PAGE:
By Muriel Bristol (Transcriber) | December 20, 2018
Don’t get lost:
Every Watch Is a Compass
A few days ago I was standing by an American gentleman, when I expressed a wish to know which point was the north. He at once pulled out his watch, looked at it, and pointed to the north. I asked him whether he had a compass attached to his watch. “All watches,” he replied, “are compasses.”
Then he explained to me how this was. Point the hour hand to the sun and the south is exactly half-way between the hour and the figure XII on the watch. For instance, suppose that it is 4 o’clock. Point the band indicating four to the sun and II on the watch is exactly south.
Suppose that it is 8 o’clock, point the band indicating eight to the sun and the figure X on the watch is due south. My American friend was quite surprised that I did not know this.
Thinking that very possibly I was ignorant of a thing that everyone else knew, and happening to meet Mr. Stanley, I asked that eminent traveler whether he was aware of this simple mode of discovering the points of the compass. He said that he had never heard of it. I presume, therefore, that the world is in the same state of ignorance.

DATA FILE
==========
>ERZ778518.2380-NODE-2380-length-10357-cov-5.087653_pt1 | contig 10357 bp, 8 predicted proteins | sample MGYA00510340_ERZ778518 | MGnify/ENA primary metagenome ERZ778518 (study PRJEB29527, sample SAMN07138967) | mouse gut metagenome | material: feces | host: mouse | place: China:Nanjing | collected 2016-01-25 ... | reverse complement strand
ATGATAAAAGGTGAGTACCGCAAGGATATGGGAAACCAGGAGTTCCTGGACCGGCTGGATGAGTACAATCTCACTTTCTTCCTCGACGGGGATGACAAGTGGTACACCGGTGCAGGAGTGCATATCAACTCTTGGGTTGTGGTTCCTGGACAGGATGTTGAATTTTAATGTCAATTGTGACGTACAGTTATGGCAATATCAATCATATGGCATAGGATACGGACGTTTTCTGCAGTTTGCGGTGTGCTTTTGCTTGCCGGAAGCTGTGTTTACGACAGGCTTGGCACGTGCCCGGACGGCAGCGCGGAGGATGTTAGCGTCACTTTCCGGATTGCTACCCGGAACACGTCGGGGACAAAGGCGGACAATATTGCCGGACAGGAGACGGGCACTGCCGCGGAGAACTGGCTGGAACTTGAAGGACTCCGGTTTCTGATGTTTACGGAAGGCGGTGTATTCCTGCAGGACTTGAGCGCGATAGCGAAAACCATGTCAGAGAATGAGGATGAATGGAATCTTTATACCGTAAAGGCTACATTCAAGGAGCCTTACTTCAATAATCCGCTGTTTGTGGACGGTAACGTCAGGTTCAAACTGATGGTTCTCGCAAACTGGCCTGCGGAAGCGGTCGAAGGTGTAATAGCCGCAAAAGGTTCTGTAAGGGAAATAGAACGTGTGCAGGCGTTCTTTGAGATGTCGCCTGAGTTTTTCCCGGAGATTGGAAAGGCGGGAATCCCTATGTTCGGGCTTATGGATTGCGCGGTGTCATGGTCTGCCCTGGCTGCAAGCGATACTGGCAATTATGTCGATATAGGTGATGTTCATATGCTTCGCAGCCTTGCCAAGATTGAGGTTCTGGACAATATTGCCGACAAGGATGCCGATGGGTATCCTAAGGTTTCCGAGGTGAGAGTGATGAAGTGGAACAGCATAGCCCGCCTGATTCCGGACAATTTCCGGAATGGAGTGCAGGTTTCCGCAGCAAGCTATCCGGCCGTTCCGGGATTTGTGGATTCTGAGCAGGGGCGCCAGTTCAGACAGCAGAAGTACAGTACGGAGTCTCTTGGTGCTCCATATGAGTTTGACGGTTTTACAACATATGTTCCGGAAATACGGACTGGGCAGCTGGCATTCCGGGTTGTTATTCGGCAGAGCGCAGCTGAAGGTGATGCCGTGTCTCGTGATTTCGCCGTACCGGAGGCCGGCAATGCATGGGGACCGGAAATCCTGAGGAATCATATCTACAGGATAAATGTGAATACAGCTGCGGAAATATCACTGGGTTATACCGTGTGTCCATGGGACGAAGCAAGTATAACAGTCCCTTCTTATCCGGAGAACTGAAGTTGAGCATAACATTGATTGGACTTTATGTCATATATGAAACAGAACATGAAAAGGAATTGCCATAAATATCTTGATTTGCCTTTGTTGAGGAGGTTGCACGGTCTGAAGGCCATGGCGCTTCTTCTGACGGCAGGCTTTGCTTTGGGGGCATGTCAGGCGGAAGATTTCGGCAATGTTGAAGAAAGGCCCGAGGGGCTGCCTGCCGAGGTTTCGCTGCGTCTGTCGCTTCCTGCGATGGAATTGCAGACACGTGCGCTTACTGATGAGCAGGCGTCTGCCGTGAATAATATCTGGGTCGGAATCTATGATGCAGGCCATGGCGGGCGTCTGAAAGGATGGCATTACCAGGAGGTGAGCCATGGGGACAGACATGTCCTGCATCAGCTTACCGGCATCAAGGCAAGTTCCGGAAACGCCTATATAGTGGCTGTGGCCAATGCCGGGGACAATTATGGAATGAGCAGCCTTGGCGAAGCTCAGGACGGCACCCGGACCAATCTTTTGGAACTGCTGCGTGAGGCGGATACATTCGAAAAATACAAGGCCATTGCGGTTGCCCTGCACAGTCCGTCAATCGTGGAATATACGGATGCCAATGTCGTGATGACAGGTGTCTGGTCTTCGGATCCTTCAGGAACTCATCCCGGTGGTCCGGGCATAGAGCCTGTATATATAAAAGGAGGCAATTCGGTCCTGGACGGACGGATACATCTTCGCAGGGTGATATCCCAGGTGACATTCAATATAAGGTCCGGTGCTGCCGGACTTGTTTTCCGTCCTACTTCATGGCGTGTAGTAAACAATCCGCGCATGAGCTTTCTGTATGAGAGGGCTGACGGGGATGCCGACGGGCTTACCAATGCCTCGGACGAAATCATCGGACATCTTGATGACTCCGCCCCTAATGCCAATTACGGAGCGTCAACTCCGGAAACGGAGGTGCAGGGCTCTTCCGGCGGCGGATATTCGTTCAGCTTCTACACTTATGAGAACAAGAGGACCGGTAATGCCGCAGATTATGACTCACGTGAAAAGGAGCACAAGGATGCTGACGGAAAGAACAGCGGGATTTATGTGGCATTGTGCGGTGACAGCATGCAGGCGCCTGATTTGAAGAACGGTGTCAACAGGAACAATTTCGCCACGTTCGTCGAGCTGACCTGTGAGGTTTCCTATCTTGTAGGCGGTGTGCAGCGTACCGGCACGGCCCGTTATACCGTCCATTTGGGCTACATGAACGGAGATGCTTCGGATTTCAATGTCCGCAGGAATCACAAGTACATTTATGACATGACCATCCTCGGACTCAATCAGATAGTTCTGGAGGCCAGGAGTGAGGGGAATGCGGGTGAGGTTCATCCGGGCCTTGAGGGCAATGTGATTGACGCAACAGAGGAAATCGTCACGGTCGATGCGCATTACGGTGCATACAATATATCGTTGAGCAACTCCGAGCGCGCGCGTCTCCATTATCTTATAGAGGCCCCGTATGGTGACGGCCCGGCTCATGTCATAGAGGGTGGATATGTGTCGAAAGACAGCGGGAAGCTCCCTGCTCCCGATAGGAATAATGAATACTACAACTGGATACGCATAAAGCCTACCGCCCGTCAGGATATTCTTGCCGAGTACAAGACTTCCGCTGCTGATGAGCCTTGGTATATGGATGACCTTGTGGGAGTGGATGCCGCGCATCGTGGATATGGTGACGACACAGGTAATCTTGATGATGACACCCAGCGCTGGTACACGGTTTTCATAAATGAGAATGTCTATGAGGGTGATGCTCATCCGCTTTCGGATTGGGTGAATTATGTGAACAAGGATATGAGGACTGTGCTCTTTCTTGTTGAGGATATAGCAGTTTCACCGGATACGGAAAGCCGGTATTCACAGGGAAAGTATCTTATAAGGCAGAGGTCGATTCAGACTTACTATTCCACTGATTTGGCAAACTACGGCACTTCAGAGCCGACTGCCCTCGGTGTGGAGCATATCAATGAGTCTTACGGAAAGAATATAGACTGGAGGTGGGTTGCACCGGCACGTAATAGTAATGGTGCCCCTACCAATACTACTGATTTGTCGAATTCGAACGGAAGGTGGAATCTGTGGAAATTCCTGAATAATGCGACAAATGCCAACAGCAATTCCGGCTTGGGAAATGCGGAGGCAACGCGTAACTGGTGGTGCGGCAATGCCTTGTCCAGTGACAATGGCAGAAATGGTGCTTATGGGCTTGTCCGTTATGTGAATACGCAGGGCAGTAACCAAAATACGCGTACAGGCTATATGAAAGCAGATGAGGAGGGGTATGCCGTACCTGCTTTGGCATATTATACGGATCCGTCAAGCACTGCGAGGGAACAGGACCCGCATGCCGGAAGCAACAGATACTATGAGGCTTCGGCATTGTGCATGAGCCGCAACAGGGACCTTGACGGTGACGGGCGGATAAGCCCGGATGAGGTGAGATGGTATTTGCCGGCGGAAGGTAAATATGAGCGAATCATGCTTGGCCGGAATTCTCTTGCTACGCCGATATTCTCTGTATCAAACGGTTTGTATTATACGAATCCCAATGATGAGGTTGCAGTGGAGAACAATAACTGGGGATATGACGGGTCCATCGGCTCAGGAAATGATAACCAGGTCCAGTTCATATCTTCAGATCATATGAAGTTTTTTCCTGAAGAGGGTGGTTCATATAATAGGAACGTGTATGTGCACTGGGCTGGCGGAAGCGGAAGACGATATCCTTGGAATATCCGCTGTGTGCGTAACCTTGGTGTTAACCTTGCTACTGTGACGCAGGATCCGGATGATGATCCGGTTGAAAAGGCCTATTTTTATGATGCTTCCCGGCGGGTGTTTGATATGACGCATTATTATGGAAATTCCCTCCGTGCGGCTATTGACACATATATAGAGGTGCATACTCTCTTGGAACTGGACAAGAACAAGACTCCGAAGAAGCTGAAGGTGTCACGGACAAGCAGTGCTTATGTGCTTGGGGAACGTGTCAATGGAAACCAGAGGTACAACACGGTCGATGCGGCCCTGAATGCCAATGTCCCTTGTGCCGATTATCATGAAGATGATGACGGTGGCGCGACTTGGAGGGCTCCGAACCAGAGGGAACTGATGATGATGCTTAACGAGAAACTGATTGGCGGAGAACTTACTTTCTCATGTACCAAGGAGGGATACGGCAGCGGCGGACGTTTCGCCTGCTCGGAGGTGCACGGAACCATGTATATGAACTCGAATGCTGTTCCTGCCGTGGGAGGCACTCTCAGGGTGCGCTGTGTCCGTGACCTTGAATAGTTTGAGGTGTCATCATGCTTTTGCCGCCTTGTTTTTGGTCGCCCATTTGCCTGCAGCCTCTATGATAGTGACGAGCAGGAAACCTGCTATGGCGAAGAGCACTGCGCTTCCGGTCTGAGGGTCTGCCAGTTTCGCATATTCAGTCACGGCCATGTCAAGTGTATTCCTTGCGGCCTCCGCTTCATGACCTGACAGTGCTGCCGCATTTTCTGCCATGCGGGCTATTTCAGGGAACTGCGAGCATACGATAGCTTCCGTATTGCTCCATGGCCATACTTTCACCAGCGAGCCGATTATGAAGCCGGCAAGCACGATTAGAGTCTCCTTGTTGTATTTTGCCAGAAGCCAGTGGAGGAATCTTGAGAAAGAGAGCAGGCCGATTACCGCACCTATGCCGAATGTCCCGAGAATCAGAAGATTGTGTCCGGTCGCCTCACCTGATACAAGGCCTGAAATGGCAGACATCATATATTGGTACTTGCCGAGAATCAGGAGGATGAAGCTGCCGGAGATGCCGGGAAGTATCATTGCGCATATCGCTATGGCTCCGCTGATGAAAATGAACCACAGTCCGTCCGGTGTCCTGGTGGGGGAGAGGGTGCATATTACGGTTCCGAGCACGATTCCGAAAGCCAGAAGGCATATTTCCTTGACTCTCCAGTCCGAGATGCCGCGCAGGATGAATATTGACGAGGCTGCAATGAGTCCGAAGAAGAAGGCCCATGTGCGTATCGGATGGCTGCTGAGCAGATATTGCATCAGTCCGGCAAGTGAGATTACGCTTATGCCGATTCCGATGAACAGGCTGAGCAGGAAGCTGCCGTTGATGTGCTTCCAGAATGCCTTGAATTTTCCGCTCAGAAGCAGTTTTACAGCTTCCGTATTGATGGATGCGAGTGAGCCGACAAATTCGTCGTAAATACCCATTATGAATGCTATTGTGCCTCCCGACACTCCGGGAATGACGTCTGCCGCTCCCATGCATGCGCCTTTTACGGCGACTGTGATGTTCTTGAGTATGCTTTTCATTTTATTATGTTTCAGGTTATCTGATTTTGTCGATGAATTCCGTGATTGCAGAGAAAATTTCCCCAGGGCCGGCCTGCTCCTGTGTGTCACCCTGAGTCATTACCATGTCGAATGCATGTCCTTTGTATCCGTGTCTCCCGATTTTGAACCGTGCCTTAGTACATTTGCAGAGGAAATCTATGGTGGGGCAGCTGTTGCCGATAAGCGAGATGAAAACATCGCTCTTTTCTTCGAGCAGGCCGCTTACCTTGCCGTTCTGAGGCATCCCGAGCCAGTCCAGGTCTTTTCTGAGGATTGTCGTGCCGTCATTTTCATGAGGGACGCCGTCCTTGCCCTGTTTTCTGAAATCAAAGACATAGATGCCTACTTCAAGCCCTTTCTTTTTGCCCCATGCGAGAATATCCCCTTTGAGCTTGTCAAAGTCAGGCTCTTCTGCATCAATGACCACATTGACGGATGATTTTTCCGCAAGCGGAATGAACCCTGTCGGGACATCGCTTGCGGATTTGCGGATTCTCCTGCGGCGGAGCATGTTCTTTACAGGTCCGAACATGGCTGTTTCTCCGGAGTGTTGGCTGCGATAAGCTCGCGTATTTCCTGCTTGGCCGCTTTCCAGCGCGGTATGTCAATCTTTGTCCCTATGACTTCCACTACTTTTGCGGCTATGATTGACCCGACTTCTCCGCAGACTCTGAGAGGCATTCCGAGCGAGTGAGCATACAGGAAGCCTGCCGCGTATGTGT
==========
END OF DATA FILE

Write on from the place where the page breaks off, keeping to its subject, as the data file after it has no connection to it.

Amalfi is proud of having been the home of the inventor of the compass. I do not know what town boasts of my American friend as a citizen. – London Truth (Vermont Journal (Windsor, VT), November 1, 1890).
Dr. Livingston, I presume?
Ordnance Survey. (2011, August 22). Forgotten Your Compass? Use the Sun to Navigate. Retrieved from www.ordnancesurvey.co.uk/blog/2011/08/forgotten-your-compass-use-the-sun-to-navigate/
Wikipedia. (2018, December 2). Flavio Gioja. Retrieved from en.wikipedia.org/wiki/Flavio_Gioja
Wikipedia. (2018, December 20). Henry Morton Stanley. Retrieved from en.wikipedia.org/wiki/Henry_Morton_Stanley